California homeowners and businesses, taking advantage of a state rebate program that encourages the installation of solar panels, are now generating 1 gigawatt — or 1,000 megawatts — of electricity, roughly the equivalent of a nuclear power plant, state regulators say.
Launched in 2007, the $2.4 billion California Solar Initiative has offered rebates as high as $2.50 per watt to businesses and homeowners who installed solar panels, with a target of generating 1,940 megawatts by the end of 2016.
According to state data, the program so far has encouraged the installation of 1,066 megawatts, more solar capacity than any other state and more than most countries. While the state incentive has fallen by as much 92 percent since the program was introduced, the number of applications continues to increase as the price of solar power installations falls, the San Francisco Chronicle reports.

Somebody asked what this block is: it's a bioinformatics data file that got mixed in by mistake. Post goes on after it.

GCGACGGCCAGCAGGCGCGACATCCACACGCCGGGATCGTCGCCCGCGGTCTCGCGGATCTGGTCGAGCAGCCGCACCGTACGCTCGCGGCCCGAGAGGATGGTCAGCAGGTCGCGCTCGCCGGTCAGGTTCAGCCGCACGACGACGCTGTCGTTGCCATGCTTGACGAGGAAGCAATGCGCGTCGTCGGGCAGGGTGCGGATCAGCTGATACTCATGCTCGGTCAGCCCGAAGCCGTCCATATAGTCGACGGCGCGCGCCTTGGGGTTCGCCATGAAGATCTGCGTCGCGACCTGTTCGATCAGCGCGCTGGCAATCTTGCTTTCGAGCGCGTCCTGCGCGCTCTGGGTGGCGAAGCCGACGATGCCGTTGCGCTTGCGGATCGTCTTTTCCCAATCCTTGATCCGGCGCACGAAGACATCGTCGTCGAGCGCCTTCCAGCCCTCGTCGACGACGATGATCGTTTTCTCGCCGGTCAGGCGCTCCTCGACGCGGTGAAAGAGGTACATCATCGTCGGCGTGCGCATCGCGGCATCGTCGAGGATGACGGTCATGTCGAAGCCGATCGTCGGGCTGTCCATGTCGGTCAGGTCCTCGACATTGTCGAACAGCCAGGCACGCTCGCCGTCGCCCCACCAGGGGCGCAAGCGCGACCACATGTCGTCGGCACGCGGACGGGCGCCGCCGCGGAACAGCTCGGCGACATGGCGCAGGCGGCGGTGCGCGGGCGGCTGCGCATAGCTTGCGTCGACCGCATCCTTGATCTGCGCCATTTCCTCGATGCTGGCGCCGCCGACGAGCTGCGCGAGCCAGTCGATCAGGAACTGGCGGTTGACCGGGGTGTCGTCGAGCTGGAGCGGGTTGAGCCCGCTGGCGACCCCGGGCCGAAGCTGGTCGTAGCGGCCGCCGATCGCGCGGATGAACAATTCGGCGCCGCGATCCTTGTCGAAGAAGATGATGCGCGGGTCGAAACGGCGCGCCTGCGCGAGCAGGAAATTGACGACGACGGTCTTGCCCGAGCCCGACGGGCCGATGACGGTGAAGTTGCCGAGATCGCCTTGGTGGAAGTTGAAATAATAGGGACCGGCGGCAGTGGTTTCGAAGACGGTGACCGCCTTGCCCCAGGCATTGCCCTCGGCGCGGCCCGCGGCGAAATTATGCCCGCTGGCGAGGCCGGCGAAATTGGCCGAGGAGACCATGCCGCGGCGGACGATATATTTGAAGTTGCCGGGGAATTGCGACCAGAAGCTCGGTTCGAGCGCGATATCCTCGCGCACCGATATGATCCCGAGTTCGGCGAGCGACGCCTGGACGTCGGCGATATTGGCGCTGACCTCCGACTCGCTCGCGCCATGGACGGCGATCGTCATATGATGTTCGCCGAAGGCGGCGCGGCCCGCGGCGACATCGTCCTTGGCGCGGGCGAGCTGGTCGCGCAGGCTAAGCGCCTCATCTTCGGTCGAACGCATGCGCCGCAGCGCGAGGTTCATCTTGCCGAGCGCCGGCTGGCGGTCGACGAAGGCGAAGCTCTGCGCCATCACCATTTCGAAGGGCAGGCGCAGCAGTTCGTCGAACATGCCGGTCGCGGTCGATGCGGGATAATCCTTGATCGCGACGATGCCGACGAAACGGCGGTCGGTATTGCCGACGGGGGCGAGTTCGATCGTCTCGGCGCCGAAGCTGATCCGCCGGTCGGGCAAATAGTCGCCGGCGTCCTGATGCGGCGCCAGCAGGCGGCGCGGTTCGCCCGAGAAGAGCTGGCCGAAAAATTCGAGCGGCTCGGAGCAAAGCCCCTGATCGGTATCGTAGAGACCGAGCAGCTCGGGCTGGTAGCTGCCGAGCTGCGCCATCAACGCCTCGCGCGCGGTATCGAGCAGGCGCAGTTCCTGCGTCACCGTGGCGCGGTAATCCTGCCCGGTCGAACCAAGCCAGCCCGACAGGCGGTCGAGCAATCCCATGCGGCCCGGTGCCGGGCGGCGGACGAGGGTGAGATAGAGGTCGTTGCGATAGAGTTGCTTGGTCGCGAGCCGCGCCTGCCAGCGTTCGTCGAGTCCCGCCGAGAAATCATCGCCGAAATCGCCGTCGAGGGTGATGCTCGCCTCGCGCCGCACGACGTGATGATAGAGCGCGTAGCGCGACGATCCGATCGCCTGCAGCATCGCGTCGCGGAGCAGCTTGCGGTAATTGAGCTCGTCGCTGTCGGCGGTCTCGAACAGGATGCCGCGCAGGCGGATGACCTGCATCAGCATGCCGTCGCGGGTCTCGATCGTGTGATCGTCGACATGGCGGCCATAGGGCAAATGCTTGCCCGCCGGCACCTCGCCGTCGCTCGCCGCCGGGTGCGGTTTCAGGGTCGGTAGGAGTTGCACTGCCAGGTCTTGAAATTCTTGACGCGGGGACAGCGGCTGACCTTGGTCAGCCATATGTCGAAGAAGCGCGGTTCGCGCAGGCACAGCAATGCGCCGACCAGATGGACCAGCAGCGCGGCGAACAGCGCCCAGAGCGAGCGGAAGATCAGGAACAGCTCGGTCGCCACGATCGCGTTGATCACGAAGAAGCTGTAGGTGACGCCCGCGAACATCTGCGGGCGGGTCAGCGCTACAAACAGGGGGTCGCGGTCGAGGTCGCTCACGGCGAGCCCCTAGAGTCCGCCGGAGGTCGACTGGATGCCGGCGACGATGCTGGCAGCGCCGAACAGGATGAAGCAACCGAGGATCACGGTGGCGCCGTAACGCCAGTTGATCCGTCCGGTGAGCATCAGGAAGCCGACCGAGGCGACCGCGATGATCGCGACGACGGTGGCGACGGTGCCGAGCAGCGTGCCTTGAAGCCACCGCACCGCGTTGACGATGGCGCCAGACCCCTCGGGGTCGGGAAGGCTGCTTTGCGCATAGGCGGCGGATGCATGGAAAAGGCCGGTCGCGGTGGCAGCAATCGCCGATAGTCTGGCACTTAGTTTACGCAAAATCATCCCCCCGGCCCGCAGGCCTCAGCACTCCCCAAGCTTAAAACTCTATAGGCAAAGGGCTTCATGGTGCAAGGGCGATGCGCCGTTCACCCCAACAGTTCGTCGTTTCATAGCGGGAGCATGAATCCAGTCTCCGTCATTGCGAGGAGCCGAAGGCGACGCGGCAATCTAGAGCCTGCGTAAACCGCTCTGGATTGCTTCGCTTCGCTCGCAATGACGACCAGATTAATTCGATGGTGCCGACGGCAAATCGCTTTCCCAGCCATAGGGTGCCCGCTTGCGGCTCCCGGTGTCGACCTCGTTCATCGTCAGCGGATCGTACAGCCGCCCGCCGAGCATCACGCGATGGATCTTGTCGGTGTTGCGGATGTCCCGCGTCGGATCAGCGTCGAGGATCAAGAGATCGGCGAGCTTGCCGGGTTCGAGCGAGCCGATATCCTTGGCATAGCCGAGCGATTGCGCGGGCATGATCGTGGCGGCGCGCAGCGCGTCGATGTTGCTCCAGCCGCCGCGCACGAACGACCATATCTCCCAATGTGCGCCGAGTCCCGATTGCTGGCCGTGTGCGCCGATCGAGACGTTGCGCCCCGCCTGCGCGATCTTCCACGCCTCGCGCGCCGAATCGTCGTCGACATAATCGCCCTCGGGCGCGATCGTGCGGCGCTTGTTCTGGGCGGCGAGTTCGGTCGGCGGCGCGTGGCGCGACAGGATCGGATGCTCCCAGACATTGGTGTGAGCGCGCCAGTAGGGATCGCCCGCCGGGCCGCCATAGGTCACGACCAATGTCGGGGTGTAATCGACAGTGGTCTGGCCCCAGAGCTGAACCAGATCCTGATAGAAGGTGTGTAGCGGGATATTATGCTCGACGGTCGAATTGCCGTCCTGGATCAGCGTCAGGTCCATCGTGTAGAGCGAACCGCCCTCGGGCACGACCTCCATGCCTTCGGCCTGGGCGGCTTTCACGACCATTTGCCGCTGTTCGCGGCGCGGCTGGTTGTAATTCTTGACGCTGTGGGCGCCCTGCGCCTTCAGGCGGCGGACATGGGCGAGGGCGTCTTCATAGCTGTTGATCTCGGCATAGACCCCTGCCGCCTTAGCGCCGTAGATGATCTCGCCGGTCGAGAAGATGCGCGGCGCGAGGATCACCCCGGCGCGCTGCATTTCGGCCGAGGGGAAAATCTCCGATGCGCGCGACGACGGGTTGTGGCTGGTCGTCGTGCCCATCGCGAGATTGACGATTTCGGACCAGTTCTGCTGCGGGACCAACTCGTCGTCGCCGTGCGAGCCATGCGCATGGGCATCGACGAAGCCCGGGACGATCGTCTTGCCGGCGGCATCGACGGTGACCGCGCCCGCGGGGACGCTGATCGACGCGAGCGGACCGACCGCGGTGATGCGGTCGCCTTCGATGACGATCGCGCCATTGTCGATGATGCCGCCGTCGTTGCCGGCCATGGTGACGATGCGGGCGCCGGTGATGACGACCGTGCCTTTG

When the state program started six years ago, residential solar systems cost about $9.76 per watt. They now cost about $6.19 per watt. “The costs are going down as we hoped, and the market is heading closer to self-sufficiency,” said Edward Randolph, of the California Public Utilities Commission, which oversees the rebate program.
Article appearing courtesy Yale Environment 360.